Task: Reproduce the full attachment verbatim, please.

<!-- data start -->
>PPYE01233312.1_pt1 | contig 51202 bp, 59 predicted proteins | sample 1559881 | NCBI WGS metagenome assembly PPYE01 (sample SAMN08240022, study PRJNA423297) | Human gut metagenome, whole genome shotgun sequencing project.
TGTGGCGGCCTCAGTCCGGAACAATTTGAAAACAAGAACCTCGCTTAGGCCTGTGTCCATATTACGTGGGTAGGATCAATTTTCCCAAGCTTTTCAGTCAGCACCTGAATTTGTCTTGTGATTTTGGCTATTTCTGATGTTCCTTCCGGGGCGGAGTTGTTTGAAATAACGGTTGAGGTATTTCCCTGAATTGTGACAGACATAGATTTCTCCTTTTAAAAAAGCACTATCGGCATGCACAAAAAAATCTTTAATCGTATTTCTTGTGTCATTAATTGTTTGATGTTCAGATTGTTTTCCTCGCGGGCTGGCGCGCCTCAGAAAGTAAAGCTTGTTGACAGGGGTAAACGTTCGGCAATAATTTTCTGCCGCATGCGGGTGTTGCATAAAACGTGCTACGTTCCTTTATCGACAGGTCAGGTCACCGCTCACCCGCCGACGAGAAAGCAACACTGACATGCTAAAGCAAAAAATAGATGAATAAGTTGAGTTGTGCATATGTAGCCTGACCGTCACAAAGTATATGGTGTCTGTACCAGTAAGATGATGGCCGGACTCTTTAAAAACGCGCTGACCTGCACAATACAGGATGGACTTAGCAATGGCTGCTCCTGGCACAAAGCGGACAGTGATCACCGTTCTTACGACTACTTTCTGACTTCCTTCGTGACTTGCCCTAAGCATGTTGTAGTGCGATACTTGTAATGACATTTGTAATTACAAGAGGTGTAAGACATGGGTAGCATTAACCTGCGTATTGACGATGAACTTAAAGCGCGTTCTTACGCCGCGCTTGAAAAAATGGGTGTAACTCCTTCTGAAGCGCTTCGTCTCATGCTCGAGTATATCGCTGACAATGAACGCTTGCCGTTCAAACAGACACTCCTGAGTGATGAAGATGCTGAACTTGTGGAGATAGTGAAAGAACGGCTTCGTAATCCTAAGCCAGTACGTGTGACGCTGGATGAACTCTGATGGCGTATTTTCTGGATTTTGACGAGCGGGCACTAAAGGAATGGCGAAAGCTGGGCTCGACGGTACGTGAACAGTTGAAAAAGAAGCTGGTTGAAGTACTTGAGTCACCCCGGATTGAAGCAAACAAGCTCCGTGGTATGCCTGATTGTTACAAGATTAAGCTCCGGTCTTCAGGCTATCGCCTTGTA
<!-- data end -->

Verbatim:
>PPYE01233312.1_pt1 | contig 51202 bp, 59 predicted proteins | sample 1559881 | NCBI WGS metagenome assembly PPYE01 (sample SAMN08240022, study PRJNA423297) | Human gut metagenome, whole genome shotgun sequencing project.
TGTGGCGGCCTCAGTCCGGAACAATTTGAAAACAAGAACCTCGCTTAGGCCTGTGTCCATATTACGTGGGTAGGATCAATTTTCCCAAGCTTTTCAGTCAGCACCTGAATTTGTCTTGTGATTTTGGCTATTTCTGATGTTCCTTCCGGGGCGGAGTTGTTTGAAATAACGGTTGAGGTATTTCCCTGAATTGTGACAGACATAGATTTCTCCTTTTAAAAAAGCACTATCGGCATGCACAAAAAAATCTTTAATCGTATTTCTTGTGTCATTAATTGTTTGATGTTCAGATTGTTTTCCTCGCGGGCTGGCGCGCCTCAGAAAGTAAAGCTTGTTGACAGGGGTAAACGTTCGGCAATAATTTTCTGCCGCATGCGGGTGTTGCATAAAACGTGCTACGTTCCTTTATCGACAGGTCAGGTCACCGCTCACCCGCCGACGAGAAAGCAACACTGACATGCTAAAGCAAAAAATAGATGAATAAGTTGAGTTGTGCATATGTAGCCTGACCGTCACAAAGTATATGGTGTCTGTACCAGTAAGATGATGGCCGGACTCTTTAAAAACGCGCTGACCTGCACAATACAGGATGGACTTAGCAATGGCTGCTCCTGGCACAAAGCGGACAGTGATCACCGTTCTTACGACTACTTTCTGACTTCCTTCGTGACTTGCCCTAAGCATGTTGTAGTGCGATACTTGTAATGACATTTGTAATTACAAGAGGTGTAAGACATGGGTAGCATTAACCTGCGTATTGACGATGAACTTAAAGCGCGTTCTTACGCCGCGCTTGAAAAAATGGGTGTAACTCCTTCTGAAGCGCTTCGTCTCATGCTCGAGTATATCGCTGACAATGAACGCTTGCCGTTCAAACAGACACTCCTGAGTGATGAAGATGCTGAACTTGTGGAGATAGTGAAAGAACGGCTTCGTAATCCTAAGCCAGTACGTGTGACGCTGGATGAACTCTGATGGCGTATTTTCTGGATTTTGACGAGCGGGCACTAAAGGAATGGCGAAAGCTGGGCTCGACGGTACGTGAACAGTTGAAAAAGAAGCTGGTTGAAGTACTTGAGTCACCCCGGATTGAAGCAAACAAGCTCCGTGGTATGCCTGATTGTTACAAGATTAAGCTCCGGTCTTCAGGCTATCGCCTTGTA